D. Bello | Four Decades Later
19375
post-template-default,single,single-post,postid-19375,single-format-standard,ajax_fade,page_not_loaded,,qode-title-hidden,qode-child-theme-ver-1.0.0,qode-theme-ver-10.0,wpb-js-composer js-comp-ver-4.12,vc_responsive

Four Decades Later

I entered the title industry fresh out of college in September 1970. I remember my first day at work, dressed in a green shirt, tie and cuff links. I started out with Chicago Title in Los Angeles as a printer. It wasn’t long until I got promoted to customer service, then searching and ultimately a production title officer. In those days we typed up the prelim on IBM Selectric typewriters with about 5 carbons. Typos were a mess to clean up and all the title work was done in-house. Our online title plant only had a depth of 7 years. We wouldn’t even search the GI for a full 10 years unless it was a high liability order (over $100,000 at that time). Any out of county orders that crossed our path were sent to another company in that county. I remember the amazement we felt when we got our first set of microfiche. It was ‘state of the art.’

Things have changed in the industry since then. Today, it seems that most companies are processing orders in any county where the property may be located. Online title access has allowed the map to widen drastically and orders flow freely in just about any county that has a title plant. If there is no online plant available, county grantor/grantee indexes are used and there are hundreds of thin plants which have been set up and utilized.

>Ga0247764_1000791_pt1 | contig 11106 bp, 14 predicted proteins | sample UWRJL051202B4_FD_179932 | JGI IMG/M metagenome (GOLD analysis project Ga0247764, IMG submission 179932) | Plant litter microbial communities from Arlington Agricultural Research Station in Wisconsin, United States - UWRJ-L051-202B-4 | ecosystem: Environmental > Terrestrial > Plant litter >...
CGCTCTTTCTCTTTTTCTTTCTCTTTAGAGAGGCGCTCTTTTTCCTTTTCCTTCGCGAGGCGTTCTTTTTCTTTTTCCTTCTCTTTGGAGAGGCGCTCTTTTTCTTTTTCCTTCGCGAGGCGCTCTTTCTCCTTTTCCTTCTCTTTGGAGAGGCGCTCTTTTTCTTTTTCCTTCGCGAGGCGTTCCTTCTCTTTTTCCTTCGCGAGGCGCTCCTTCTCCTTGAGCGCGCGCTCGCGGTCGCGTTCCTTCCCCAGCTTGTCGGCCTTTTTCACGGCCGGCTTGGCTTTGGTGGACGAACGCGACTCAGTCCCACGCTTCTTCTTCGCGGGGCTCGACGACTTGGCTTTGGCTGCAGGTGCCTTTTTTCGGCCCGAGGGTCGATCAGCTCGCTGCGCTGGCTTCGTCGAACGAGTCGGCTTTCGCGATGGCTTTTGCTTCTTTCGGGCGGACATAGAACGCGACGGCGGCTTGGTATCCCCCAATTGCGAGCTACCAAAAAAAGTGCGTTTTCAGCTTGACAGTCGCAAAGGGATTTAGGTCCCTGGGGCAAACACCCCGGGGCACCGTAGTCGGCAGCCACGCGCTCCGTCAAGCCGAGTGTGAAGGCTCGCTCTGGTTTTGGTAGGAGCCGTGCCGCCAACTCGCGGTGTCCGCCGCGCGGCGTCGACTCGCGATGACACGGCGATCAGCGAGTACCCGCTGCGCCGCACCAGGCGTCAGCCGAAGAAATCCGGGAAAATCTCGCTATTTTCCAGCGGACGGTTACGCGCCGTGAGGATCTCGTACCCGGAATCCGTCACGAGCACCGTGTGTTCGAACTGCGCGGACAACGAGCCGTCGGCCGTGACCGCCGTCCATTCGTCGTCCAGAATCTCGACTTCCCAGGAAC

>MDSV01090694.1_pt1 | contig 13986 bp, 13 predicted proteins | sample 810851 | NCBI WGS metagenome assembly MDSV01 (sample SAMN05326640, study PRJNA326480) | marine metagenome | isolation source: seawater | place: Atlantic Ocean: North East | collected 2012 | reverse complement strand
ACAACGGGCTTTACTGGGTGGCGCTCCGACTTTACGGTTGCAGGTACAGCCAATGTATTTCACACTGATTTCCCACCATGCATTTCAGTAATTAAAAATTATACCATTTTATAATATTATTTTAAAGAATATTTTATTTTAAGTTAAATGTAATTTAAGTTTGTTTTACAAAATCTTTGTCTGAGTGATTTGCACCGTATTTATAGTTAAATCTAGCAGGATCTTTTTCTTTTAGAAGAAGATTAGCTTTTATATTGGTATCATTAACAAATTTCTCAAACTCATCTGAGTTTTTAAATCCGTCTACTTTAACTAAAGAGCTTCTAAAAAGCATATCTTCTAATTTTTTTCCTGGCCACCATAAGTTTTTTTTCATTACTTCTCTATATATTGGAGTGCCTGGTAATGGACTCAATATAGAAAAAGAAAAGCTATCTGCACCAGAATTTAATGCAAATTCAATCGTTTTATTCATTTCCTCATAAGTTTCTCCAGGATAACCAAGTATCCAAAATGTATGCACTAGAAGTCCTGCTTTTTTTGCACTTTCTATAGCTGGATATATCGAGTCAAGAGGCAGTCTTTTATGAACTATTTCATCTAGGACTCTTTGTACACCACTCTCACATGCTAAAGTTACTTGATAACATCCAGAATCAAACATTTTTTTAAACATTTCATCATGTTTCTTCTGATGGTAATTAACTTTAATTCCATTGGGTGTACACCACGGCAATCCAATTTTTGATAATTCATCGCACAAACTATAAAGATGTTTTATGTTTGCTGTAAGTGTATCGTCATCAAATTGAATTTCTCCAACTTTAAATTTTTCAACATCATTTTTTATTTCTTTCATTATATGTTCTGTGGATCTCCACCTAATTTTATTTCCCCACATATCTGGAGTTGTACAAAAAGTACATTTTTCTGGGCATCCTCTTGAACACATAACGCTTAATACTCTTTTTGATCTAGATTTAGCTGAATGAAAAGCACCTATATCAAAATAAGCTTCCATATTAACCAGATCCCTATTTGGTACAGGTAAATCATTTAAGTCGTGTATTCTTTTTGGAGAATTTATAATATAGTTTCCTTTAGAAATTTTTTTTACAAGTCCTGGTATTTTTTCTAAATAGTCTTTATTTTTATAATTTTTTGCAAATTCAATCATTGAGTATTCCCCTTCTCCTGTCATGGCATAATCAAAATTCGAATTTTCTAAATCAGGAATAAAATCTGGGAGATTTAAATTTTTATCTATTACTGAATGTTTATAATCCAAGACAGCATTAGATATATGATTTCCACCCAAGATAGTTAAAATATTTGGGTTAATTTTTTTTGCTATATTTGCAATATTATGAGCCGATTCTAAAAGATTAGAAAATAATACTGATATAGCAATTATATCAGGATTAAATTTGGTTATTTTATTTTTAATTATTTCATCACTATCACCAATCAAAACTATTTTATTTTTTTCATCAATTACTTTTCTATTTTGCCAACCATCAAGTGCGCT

Much of the title work today is being performed offshore. I have been personally involved with offshore outsourcing for nearly 20 years. Many of our customers tell us that the work we produce is of higher quality than they had been previously producing in-house. In my experience, vendor production is often held to a higher standard than the client’s own in-house work; expectations increase across the board resulting in finished products of the highest possible quality. Outsourcing works. It doesn’t necessarily cut domestic jobs. What it can do is provide the opportunity for a title company to utilize their staff for higher level positions, become more efficient and leave a majority of the simpler title production to their offshore vendor; everybody wins in this scenario. A secret to success is finding a vendor who has a proven track record. There’s no reason to reinvent the wheel.

In my 48 years, we have moved from electric typewriters with ribbons to instant communication with countries on the other side of the globe. The internet has made all this possible. Who would have thought?